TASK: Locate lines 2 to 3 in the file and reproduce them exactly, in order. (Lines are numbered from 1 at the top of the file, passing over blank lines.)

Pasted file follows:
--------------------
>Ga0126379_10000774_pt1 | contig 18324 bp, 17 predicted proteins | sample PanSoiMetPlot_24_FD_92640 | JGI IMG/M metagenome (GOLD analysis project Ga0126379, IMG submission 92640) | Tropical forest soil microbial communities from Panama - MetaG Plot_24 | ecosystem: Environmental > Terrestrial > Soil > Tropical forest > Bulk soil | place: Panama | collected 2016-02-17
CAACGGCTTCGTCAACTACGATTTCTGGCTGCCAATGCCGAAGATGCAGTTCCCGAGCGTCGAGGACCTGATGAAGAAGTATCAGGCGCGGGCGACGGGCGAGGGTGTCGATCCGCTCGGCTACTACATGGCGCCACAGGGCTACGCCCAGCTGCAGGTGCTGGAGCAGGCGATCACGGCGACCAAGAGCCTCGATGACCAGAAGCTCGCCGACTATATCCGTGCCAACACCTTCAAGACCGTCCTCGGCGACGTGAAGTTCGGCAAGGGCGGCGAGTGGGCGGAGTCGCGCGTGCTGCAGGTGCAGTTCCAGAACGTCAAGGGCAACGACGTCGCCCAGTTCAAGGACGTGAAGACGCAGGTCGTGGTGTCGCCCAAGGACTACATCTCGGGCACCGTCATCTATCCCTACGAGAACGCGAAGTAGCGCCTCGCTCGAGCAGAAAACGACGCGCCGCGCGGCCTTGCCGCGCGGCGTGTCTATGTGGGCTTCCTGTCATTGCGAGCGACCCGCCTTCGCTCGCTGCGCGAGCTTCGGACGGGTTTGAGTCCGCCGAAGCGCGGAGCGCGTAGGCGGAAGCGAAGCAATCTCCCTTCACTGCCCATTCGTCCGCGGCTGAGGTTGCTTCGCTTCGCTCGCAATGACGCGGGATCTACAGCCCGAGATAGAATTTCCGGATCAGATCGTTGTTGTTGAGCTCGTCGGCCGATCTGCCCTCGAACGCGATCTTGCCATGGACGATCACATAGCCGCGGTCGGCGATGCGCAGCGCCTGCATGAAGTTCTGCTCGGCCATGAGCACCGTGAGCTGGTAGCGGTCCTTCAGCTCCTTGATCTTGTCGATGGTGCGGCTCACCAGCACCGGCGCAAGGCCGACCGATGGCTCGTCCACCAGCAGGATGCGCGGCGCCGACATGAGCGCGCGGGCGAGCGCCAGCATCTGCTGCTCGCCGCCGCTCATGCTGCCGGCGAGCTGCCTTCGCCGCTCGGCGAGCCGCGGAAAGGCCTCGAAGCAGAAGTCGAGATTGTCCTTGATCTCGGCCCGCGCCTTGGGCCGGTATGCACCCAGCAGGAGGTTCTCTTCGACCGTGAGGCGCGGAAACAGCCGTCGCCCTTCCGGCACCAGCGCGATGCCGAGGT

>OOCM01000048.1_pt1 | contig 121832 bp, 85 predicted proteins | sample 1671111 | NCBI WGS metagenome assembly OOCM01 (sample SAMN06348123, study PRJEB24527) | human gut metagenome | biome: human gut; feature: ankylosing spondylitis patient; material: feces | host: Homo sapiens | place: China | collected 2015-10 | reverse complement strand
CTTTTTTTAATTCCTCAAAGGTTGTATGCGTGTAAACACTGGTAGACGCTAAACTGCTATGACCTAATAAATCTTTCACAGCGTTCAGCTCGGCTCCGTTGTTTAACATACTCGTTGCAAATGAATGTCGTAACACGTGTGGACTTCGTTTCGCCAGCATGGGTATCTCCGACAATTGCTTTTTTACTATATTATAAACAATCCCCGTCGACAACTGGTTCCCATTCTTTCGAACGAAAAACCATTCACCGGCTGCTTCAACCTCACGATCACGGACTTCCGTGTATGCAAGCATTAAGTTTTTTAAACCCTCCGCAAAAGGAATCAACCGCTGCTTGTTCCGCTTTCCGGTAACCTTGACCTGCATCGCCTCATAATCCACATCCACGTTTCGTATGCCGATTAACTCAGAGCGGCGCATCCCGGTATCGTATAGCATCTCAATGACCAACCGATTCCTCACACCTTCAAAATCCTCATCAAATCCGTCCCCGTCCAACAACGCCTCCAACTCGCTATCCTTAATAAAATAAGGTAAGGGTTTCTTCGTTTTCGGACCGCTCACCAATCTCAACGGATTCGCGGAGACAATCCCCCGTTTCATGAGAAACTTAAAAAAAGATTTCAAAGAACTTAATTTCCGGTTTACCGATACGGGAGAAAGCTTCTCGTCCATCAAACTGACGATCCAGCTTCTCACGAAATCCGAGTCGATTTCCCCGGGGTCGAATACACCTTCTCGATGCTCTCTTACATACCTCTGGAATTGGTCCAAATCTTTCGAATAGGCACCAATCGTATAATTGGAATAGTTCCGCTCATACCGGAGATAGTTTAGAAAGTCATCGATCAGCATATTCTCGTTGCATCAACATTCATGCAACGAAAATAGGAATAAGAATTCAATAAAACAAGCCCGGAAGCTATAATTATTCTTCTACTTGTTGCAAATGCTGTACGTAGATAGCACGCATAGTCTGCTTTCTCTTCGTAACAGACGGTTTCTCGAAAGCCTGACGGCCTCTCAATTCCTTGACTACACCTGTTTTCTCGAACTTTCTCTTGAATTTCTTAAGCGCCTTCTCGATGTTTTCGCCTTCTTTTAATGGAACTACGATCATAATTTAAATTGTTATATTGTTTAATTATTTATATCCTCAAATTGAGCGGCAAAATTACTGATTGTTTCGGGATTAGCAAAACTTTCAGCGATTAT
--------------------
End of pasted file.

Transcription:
CAACGGCTTCGTCAACTACGATTTCTGGCTGCCAATGCCGAAGATGCAGTTCCCGAGCGTCGAGGACCTGATGAAGAAGTATCAGGCGCGGGCGACGGGCGAGGGTGTCGATCCGCTCGGCTACTACATGGCGCCACAGGGCTACGCCCAGCTGCAGGTGCTGGAGCAGGCGATCACGGCGACCAAGAGCCTCGATGACCAGAAGCTCGCCGACTATATCCGTGCCAACACCTTCAAGACCGTCCTCGGCGACGTGAAGTTCGGCAAGGGCGGCGAGTGGGCGGAGTCGCGCGTGCTGCAGGTGCAGTTCCAGAACGTCAAGGGCAACGACGTCGCCCAGTTCAAGGACGTGAAGACGCAGGTCGTGGTGTCGCCCAAGGACTACATCTCGGGCACCGTCATCTATCCCTACGAGAACGCGAAGTAGCGCCTCGCTCGAGCAGAAAACGACGCGCCGCGCGGCCTTGCCGCGCGGCGTGTCTATGTGGGCTTCCTGTCATTGCGAGCGACCCGCCTTCGCTCGCTGCGCGAGCTTCGGACGGGTTTGAGTCCGCCGAAGCGCGGAGCGCGTAGGCGGAAGCGAAGCAATCTCCCTTCACTGCCCATTCGTCCGCGGCTGAGGTTGCTTCGCTTCGCTCGCAATGACGCGGGATCTACAGCCCGAGATAGAATTTCCGGATCAGATCGTTGTTGTTGAGCTCGTCGGCCGATCTGCCCTCGAACGCGATCTTGCCATGGACGATCACATAGCCGCGGTCGGCGATGCGCAGCGCCTGCATGAAGTTCTGCTCGGCCATGAGCACCGTGAGCTGGTAGCGGTCCTTCAGCTCCTTGATCTTGTCGATGGTGCGGCTCACCAGCACCGGCGCAAGGCCGACCGATGGCTCGTCCACCAGCAGGATGCGCGGCGCCGACATGAGCGCGCGGGCGAGCGCCAGCATCTGCTGCTCGCCGCCGCTCATGCTGCCGGCGAGCTGCCTTCGCCGCTCGGCGAGCCGCGGAAAGGCCTCGAAGCAGAAGTCGAGATTGTCCTTGATCTCGGCCCGCGCCTTGGGCCGGTATGCACCCAGCAGGAGGTTCTCTTCGACCGTGAGGCGCGGAAACAGCCGTCGCCCTTCCGGCACCAGCGCGATGCCGAGGT

>OOCM01000048.1_pt1 | contig 121832 bp, 85 predicted proteins | sample 1671111 | NCBI WGS metagenome assembly OOCM01 (sample SAMN06348123, study PRJEB24527) | human gut metagenome | biome: human gut; feature: ankylosing spondylitis patient; material: feces | host: Homo sapiens | place: China | collected 2015-10 | reverse complement strand